1. Demonstrate knowledge of and the basic principles of financial accounting necessary as an input on management control;
2. Demonstrate understanding of management control processes in public-sector and nonprofit organizations;
3. Demonstrate a knowledge of the methods of evaluating programs from a cost-benefit perspective;
4. Demonstrate knowledge of budgeting and budget analysis;
5. Demonstrate knowledge of the application of cost information to make decisions;
6. Demonstrate an understanding of the various approaches to financing public-sector organizations;
7. Demonstrate an understanding of the various policy implications of public-sector expenditure and financing practices;
8. Demonstrate, through written assignments, the ability to synthesize theories and other related materials from the field of public administration in a coherent and concise fashion; and
9. Engage in problem-solving exercises and/or case preparation that demonstrate critical thinking skills when addressing current issues in public administration, financial management, and policy.
Class Requirements and Assignments:
All individual assignments should be submitted through the WebCT email for the course. Do not use the university email address for submitting assignments.
When posting to discussions, it is better to post directly than to use attachments. You can cut and paste from Word or some other word processor software to the discussion if you want to prepare a comment over time. Use Word attachments for assignments sent directly to the professor.
Each student should post a brief biographical sketch that lays out his or her background, experience, current program in which they are enrolled, and anything else you want to let people know about you. This is a requirement.
Discussions are opened as the semester progresses. These discussions are focused on application of the course content through discussion questions, problems, and/or brief case studies (Case studies that will be included in the discussions are identified in the Schedule section of this syllabus), as well as the exploration of current events relevant to the course. Students also are encouraged to initiate topics. Students are encouraged to post both comments and questions and treat the discussion as a discussion that might occur in a classroom. For example, you might add something from work that is relevant to the course, or comment on a current event like a change in Federal or state policy that is related to the course. All students are expected to contribute to this discussion at least once per week for all but the last three weeks of the semester, but this is a minimum requirement to ensure you do not receive zero points. The total points are assigned at the end of the semester.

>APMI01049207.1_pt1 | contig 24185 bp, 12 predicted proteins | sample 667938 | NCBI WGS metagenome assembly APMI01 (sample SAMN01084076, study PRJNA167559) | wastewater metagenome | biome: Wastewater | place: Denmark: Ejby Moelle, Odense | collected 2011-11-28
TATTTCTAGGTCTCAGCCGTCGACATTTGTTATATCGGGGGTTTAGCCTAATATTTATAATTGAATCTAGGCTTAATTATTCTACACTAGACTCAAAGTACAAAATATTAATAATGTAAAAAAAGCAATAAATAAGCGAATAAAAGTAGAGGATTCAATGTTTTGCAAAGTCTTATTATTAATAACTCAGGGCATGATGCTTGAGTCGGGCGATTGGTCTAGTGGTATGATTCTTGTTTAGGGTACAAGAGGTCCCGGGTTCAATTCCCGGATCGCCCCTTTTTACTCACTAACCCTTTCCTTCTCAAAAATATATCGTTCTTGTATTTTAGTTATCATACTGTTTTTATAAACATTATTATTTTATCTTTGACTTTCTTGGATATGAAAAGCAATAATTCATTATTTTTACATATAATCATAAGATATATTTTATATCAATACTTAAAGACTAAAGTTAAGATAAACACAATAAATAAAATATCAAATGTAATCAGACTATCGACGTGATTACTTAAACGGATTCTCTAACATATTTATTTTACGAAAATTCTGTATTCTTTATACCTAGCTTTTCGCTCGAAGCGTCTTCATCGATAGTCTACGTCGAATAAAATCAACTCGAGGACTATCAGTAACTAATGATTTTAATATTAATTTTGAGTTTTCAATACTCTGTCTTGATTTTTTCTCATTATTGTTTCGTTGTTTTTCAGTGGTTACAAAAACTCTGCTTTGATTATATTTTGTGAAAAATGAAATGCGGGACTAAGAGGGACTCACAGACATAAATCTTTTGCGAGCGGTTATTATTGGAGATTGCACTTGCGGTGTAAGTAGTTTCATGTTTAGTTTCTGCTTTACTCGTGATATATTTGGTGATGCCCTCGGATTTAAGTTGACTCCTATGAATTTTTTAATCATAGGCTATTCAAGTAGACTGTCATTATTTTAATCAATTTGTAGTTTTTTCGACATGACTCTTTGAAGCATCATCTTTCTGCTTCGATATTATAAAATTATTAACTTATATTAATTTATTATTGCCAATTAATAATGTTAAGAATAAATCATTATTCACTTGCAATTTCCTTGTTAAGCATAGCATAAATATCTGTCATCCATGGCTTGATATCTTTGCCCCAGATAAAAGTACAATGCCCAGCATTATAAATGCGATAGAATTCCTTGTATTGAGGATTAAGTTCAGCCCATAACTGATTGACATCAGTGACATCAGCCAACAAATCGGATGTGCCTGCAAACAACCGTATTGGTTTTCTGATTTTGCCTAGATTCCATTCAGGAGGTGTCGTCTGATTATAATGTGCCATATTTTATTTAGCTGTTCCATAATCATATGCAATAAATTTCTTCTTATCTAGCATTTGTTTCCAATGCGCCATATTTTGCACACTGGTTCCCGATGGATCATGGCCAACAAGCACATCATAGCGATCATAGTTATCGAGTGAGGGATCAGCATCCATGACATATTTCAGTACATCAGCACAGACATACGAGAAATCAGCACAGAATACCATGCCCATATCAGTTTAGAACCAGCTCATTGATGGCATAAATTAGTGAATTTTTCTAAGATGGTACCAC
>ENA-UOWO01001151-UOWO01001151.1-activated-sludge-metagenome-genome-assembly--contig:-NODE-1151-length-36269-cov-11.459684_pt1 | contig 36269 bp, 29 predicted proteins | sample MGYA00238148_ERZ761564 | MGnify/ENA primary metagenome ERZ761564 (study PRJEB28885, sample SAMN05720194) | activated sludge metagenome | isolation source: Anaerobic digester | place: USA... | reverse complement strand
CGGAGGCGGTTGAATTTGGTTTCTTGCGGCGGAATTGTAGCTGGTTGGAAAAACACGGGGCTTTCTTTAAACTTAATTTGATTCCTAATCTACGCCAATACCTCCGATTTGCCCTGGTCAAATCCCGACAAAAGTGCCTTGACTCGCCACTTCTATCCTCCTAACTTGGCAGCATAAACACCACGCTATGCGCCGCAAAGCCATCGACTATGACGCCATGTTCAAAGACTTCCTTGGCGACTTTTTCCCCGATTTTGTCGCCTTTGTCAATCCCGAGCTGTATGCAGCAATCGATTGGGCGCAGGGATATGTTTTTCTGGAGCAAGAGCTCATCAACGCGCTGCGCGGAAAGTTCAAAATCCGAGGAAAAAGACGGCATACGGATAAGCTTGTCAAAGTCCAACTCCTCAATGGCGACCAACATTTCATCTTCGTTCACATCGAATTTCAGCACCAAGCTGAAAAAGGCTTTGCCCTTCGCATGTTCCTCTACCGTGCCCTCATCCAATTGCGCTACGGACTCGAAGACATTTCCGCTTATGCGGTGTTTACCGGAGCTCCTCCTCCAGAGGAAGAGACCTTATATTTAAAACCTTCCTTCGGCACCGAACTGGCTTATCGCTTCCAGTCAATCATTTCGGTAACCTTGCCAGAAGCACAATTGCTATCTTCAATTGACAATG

Students will be assigned problems, questions and/or case studies to be completed and turned in to the instructor directly on the dates noted below. Assignments will be posted in the Course Assignment area of WebCT. Assignments must be completed by the date noted.
Students will be expected to prepare a 10-15-page research paper on a subject relevant to the class. This paper must be distinct from your file paper unless approved by the instructor. A minimum of 10 peer-reviewed research articles must be cited using the APA style (See http://owl.english.purdue.edu/ for good information on APA style and a lot of other valuable suggestions on how to write). Use of the research databases available through the MSU Library is encouraged and an easy way to find good research articles. In general, you cannot find the types of articles that meet the course requirements without using the library databases. .
There will be an oral final exam posted. The exam will cover the content of the course and may include anything from answer a general question to providing the definition of a term you should know. The exam will be schedule to take 30 minutes (plan for an hour to ensure that you do not get squeezed for time), and may be done face-to-face in my office or over the telephone.
F=69% or less